Speaking to The Fiscal Times, American University professor of international relations and military history Gordon Adams argues that the costs of war are much higher than any report could show.

“All of these figures do not take into account the long-term consequences, in terms of post-traumatic stress disorder or long-term veterans’ bills,” he said. “The costs go on. Iraq and Afghanistan will end up being the gift that keeps on giving because—as we did with Vietnam—we will be living with the consequences for many, many years.”

Leaked Internal CIA Document Admits US Drone Program “Counterproductive”

From Common Dreams

Wikileaks on Thursday has made public a never-before-seen internal review conducted by the U.S. Central Intelligence Agency that looked at the agency’s drone and targeted assassination programs in places like Afghanistan, Pakistan, Yemen, Somalia, and elsewhere.

The agency’s own analysis, conducted in 2009, found that its clandestine drone and assassination program was likely to produce counterproductive outcomes, including strengthening the very “extremist groups” it was allegedly designed to destroy.

Here’s a link to the document, titled Best Practices in Counterinsurgency: Making High-Value Targeting Operations an Effective Counterinsurgency Toolocument (pdf).

In one of the key findings contained in the CIA report, agency analysts warn of the negative consequences of assassinating so-called High Level Targets (HLT).

“The potential negative effect of HLT operations,” the report states, “include increasing the level of insurgent support […], strengthening an armed group’s bonds with the population, radicalizing an insurgent group’s remaining leaders, creating a vacuum into which more radical groups can enter, and escalating or de-escalating a conflict in ways that favor the insurgents.”

Wikileaks points out that this internal prediction “has been proven right” in the years since the internal review was conducted near the outset of President Obama’s first term. And despite those internal warnings—which have been loudly shared by human rights and foreign policy experts critical of the CIA’s drone and assassination programs—Wikileaks also notes that after the internal review was prepared, “US drone strike killings rose to an all-time high.”

Reached by the Washington Post on Thursday for response, CIA spokesperson Kali J. Caldwell said the agency would not comment “on the authenticity or content of purported stolen intelligence documents.”

According to a statement released by Wikileaks:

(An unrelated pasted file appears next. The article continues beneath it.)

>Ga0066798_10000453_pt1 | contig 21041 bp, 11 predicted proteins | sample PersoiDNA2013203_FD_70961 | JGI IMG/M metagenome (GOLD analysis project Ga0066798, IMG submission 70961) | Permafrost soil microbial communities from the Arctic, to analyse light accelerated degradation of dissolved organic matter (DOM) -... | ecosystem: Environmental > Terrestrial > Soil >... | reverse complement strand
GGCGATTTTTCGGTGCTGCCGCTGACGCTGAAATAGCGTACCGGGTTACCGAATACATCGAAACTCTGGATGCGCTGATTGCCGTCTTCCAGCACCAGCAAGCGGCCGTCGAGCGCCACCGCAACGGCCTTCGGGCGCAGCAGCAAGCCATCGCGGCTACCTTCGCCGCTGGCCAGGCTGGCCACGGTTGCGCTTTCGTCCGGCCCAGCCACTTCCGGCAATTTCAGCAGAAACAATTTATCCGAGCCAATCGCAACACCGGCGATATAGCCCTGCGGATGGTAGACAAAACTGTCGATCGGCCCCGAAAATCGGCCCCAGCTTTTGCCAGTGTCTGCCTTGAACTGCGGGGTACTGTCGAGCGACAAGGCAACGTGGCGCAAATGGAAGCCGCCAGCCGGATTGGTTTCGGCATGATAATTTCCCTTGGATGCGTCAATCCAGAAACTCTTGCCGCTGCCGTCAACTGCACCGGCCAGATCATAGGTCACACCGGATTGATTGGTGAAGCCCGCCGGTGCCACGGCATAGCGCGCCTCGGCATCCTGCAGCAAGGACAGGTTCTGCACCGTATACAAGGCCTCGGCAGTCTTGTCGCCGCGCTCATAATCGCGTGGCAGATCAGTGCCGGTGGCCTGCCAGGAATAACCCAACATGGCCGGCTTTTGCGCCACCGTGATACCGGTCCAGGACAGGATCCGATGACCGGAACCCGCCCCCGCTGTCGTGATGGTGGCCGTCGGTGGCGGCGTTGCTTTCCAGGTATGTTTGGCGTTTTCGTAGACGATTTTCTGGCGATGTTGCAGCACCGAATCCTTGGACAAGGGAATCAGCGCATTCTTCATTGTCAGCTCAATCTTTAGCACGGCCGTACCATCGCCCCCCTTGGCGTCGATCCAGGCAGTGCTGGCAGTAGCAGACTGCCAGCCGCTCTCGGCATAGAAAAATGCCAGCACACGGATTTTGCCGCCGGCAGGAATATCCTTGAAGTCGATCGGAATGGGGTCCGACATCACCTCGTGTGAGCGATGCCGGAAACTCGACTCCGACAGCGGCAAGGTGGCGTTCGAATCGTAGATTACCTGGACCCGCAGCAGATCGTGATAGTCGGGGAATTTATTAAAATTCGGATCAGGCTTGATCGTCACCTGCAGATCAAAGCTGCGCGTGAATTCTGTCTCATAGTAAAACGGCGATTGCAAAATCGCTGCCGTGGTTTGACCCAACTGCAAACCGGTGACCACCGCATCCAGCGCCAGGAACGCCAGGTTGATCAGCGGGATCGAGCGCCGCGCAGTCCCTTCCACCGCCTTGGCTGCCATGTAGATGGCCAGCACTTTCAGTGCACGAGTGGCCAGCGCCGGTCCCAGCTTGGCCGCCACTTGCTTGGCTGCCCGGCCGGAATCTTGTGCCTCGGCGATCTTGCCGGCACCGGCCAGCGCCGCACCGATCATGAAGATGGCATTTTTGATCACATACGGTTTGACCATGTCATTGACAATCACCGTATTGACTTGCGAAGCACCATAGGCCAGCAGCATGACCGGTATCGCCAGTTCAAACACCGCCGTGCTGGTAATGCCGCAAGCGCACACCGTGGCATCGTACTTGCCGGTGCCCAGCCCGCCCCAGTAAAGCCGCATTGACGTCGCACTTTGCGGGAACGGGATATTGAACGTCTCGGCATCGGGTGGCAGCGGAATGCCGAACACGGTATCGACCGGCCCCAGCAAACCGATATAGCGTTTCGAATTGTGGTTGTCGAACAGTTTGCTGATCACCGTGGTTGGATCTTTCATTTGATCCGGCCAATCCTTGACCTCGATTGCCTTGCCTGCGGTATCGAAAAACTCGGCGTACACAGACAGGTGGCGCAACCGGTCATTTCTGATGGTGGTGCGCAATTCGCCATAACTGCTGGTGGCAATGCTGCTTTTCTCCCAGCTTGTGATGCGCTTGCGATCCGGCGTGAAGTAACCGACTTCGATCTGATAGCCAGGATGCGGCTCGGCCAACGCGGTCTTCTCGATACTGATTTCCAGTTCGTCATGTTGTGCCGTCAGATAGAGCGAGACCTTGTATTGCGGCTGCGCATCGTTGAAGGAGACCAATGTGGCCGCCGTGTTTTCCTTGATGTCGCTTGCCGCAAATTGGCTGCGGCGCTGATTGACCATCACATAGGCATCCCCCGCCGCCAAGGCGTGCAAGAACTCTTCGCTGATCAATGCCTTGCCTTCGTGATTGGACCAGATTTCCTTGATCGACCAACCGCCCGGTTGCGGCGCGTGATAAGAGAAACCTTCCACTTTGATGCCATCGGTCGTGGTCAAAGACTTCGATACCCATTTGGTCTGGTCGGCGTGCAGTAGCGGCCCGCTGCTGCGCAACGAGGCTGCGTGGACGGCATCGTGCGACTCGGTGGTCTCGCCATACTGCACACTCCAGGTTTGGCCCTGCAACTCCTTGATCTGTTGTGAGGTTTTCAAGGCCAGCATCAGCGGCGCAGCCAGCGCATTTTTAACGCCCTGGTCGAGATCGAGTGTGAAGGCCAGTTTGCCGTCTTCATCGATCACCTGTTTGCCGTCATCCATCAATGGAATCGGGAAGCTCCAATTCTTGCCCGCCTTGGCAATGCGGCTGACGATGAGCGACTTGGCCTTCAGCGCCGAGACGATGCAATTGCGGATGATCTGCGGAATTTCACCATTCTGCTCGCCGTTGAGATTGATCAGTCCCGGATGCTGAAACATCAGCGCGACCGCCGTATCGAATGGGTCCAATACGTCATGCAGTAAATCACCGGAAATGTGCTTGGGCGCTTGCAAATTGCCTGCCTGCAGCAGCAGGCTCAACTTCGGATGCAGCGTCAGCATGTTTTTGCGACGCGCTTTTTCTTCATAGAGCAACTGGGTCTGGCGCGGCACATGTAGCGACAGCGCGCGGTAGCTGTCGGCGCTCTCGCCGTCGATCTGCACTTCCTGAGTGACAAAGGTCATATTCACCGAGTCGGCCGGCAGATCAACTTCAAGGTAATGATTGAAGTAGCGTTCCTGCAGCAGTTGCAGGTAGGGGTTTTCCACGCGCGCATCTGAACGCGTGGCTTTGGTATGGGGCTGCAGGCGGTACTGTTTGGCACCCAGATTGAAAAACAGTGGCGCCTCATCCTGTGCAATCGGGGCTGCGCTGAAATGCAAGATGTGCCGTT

The report discusses assassination operations (by various states) against the Taliban, al-Qa’ida, the FARC, Hizbullah, the PLO, HAMAS, Peru’s Shining Path, the Tamil’s LTTE, the IRA and Algeria’s FLN. Case studies are drawn from Chechnya, Libya, Pakistan and Thailand.

The assessment was prepared by the CIA’s Office of Transnational Issues (OTI). Its role is to provide “the most senior US policymakers, military planners, and law enforcement with analysis, warning, and crisis support”. The report is dated 7 July 2009, six months into Leon Panetta’s term as CIA chief, and not long after CIA analyst John Kiriakou blew the whistle on the torture of CIA detainees. Kiriakou is still in prison for shedding light on the CIA torture programme.

Following the politically embarrassing exposure of the CIA’s torture practices and the growing cost of keeping people in detention indefinitely, the Obama administration faced a crucial choice in its counter-insurgency strategy: should it kill, capture, or do something else entirely?

Given exclusive access to the CIA document ahead of its public release, the Sydney Morning Herald’s Philip Dorling reported earlier on Thursday:

According to a leaked document by the CIA’s Directorate of Intelligence, “high value targeting” (HVT) involving air strikes and special forces operations against insurgent leaders can be effective, but can also havenegative effects including increasing violence and greater popular support for extremist groups.

The leaked document is classified secret and “NoForn” (meaning not to be distributed to non-US nationals) and reviews attacks by the United States and other countries engaged in counter-insurgency operations over the past 50 years.

The CIA assessment is the first leaked secret intelligence document published by WikiLeaks since 2011. Led by Australian publisher Julian Assange, the anti-secrecy group says the CIA assessment is the first in what will be a new series of leaked documents relating to the US agency.

The 2009 CIA study lends support to critics of US drone strikes in Afghanistan, Iraq, Pakistan, Somalia and Yemen by warning that such operations “may increase support for the insurgents, particularly if these strikes enhance insurgent leaders’ lore, if non-combatants are killed in the attacks, if legitimate or semi-legitimate politicians aligned with the insurgents are targeted, or if the government is already seen as overly repressive or violent”.

Drone strikes have been a key element of the Obama administration’s attacks on Islamic extremist terrorist and insurgent groups in the Middle East and south Asia. Australia has directly supported these strikes through the electronic espionage operations of the US-Australian Joint Defence Facility at Pine Gap near Alice Springs in the Northern Territory.